Tuesday, April 12, 2016

THE NAMELESS CITY by Faith Erin Hicks

Maybe it's because I'm a sucker for underdog stories. Or because I'm a sucker for stories with strong female characters (though the main character is a dude). Or because I really dig stories set in China. Or because I really like stories involving the martial arts.

Regardless, this story has it all. And then some. And I find myself wanting to rave about it, as I've wanted to do from the moment it arrived in my house in January, along with a note saying "please hold your review until April". AGONY!!!

The Nameless City is at least partially about a city in China. The city is located at a key geographical spot, and has been conquered and re-conquered by a variety of tribes, clans, and empires. Each one names the city as it sees fit, but the people who are native to the city, who have lived there for ages, consider it the "nameless city", and they themselves are the nameless.

The main character of the book is Kaidu, a child of the Dao tribe who has come to the city to spend time with his father (a general, who loves the city and has the slightly offbeat idea that the city residents should have some say in their governance) and to train to be a soldier. He has left his mother back home in their village, where she is the tribal leader. Kaidu is naturally fast, but otherwise needs training. Here he is, running after the other important character in the book, a girl called Rat:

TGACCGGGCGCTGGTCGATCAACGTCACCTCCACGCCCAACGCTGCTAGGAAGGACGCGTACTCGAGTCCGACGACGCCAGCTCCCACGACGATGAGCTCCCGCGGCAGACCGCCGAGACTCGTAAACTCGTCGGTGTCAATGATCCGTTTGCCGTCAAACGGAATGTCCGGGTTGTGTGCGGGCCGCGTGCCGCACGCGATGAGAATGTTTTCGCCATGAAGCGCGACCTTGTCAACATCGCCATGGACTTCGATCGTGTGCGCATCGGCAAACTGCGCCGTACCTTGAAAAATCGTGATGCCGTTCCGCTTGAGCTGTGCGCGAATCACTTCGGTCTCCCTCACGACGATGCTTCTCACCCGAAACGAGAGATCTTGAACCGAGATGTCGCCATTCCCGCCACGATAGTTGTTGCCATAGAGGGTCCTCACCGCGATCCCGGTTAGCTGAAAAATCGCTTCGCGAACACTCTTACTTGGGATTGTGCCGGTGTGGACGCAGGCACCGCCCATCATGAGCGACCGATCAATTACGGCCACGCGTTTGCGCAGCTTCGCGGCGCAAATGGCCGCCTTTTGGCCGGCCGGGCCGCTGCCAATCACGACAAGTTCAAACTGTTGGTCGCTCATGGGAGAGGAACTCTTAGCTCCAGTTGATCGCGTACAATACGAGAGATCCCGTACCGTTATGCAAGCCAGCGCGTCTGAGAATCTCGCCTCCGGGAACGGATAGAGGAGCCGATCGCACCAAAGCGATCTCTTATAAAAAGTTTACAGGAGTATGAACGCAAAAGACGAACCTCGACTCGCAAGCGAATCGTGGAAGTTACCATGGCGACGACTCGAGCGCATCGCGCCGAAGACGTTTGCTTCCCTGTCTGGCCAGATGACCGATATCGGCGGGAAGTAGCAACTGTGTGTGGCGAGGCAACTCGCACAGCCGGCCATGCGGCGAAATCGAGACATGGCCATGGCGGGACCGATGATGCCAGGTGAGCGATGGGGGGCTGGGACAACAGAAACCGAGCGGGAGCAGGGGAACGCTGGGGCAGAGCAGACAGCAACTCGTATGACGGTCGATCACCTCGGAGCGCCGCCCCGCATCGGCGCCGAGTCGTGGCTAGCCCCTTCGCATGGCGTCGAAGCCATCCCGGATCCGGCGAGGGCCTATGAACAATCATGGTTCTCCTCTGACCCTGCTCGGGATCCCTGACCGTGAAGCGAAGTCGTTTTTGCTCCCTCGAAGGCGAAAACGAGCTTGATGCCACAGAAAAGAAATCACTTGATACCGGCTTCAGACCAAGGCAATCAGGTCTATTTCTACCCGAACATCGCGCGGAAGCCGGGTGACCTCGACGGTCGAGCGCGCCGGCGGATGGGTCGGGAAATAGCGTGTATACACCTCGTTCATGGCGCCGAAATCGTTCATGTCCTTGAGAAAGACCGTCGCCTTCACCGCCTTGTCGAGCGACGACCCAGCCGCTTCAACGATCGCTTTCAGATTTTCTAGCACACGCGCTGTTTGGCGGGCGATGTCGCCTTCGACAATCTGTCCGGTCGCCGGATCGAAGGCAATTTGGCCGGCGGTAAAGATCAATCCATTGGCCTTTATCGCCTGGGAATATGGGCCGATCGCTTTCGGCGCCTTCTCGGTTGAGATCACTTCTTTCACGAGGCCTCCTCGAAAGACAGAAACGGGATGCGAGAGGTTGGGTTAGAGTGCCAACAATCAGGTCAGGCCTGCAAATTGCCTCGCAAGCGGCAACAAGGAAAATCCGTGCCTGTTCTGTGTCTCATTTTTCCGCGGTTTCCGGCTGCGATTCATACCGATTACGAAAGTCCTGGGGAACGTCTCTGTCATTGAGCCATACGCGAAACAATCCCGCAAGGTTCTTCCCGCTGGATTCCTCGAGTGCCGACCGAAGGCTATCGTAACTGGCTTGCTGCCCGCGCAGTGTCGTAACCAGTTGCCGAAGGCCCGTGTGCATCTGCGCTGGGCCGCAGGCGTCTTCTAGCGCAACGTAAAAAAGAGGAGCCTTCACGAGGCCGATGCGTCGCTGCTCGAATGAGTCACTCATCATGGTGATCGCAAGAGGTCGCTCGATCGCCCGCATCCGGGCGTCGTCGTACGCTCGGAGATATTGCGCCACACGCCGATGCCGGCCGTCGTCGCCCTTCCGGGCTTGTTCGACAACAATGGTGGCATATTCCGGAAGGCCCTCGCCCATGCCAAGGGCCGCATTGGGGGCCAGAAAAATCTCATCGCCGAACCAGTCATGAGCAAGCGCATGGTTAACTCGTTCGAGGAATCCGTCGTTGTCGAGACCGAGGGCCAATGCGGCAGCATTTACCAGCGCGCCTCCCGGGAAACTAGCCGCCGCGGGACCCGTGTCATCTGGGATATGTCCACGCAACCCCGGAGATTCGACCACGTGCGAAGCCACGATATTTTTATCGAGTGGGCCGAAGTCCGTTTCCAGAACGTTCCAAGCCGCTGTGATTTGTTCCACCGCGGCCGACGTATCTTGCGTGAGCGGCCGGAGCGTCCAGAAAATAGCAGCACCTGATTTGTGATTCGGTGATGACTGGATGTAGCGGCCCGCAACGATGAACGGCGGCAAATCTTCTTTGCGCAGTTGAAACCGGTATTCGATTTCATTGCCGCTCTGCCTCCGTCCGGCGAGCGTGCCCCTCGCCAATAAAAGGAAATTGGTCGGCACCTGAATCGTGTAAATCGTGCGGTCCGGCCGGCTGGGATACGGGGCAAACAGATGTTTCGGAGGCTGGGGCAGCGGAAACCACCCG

The book manages to discuss colonialism/post-colonialism, prejudice and bias/racism, gender expectations, issues of social class and poverty and education, and more, all while not actually discussing ANY of those things, but instead telling a riveting, rip-snorting story involving unlikely friendships that manage to save the day in more than one way,

Seriously, even after saying all that, I worry that I haven't conveyed the half of what this graphic novel touches on. You should probably read it for yourself.

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